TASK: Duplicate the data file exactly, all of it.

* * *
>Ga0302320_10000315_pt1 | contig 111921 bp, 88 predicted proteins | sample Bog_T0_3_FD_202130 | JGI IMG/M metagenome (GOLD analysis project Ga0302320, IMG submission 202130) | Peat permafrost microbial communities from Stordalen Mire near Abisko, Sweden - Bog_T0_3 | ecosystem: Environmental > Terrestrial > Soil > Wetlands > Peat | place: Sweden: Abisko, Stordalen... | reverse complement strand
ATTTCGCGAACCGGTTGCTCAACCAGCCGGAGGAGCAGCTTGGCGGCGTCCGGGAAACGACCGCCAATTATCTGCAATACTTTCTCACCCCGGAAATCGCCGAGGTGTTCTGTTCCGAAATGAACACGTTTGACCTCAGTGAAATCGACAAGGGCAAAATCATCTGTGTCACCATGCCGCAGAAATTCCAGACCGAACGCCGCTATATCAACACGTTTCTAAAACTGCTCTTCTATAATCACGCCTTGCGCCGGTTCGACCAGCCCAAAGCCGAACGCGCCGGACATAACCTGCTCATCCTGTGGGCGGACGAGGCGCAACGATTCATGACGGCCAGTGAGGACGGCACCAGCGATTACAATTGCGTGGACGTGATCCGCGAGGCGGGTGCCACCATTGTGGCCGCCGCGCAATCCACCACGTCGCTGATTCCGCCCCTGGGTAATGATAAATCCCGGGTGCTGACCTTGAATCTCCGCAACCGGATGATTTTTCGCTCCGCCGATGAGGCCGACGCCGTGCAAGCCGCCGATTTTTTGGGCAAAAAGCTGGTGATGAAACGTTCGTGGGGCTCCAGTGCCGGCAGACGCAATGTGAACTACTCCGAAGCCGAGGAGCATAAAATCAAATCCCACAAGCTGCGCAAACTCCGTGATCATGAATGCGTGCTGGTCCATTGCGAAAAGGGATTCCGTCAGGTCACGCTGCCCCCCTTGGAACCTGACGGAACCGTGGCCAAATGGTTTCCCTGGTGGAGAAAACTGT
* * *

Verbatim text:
>Ga0302320_10000315_pt1 | contig 111921 bp, 88 predicted proteins | sample Bog_T0_3_FD_202130 | JGI IMG/M metagenome (GOLD analysis project Ga0302320, IMG submission 202130) | Peat permafrost microbial communities from Stordalen Mire near Abisko, Sweden - Bog_T0_3 | ecosystem: Environmental > Terrestrial > Soil > Wetlands > Peat | place: Sweden: Abisko, Stordalen... | reverse complement strand
ATTTCGCGAACCGGTTGCTCAACCAGCCGGAGGAGCAGCTTGGCGGCGTCCGGGAAACGACCGCCAATTATCTGCAATACTTTCTCACCCCGGAAATCGCCGAGGTGTTCTGTTCCGAAATGAACACGTTTGACCTCAGTGAAATCGACAAGGGCAAAATCATCTGTGTCACCATGCCGCAGAAATTCCAGACCGAACGCCGCTATATCAACACGTTTCTAAAACTGCTCTTCTATAATCACGCCTTGCGCCGGTTCGACCAGCCCAAAGCCGAACGCGCCGGACATAACCTGCTCATCCTGTGGGCGGACGAGGCGCAACGATTCATGACGGCCAGTGAGGACGGCACCAGCGATTACAATTGCGTGGACGTGATCCGCGAGGCGGGTGCCACCATTGTGGCCGCCGCGCAATCCACCACGTCGCTGATTCCGCCCCTGGGTAATGATAAATCCCGGGTGCTGACCTTGAATCTCCGCAACCGGATGATTTTTCGCTCCGCCGATGAGGCCGACGCCGTGCAAGCCGCCGATTTTTTGGGCAAAAAGCTGGTGATGAAACGTTCGTGGGGCTCCAGTGCCGGCAGACGCAATGTGAACTACTCCGAAGCCGAGGAGCATAAAATCAAATCCCACAAGCTGCGCAAACTCCGTGATCATGAATGCGTGCTGGTCCATTGCGAAAAGGGATTCCGTCAGGTCACGCTGCCCCCCTTGGAACCTGACGGAACCGTGGCCAAATGGTTTCCCTGGTGGAGAAAACTGT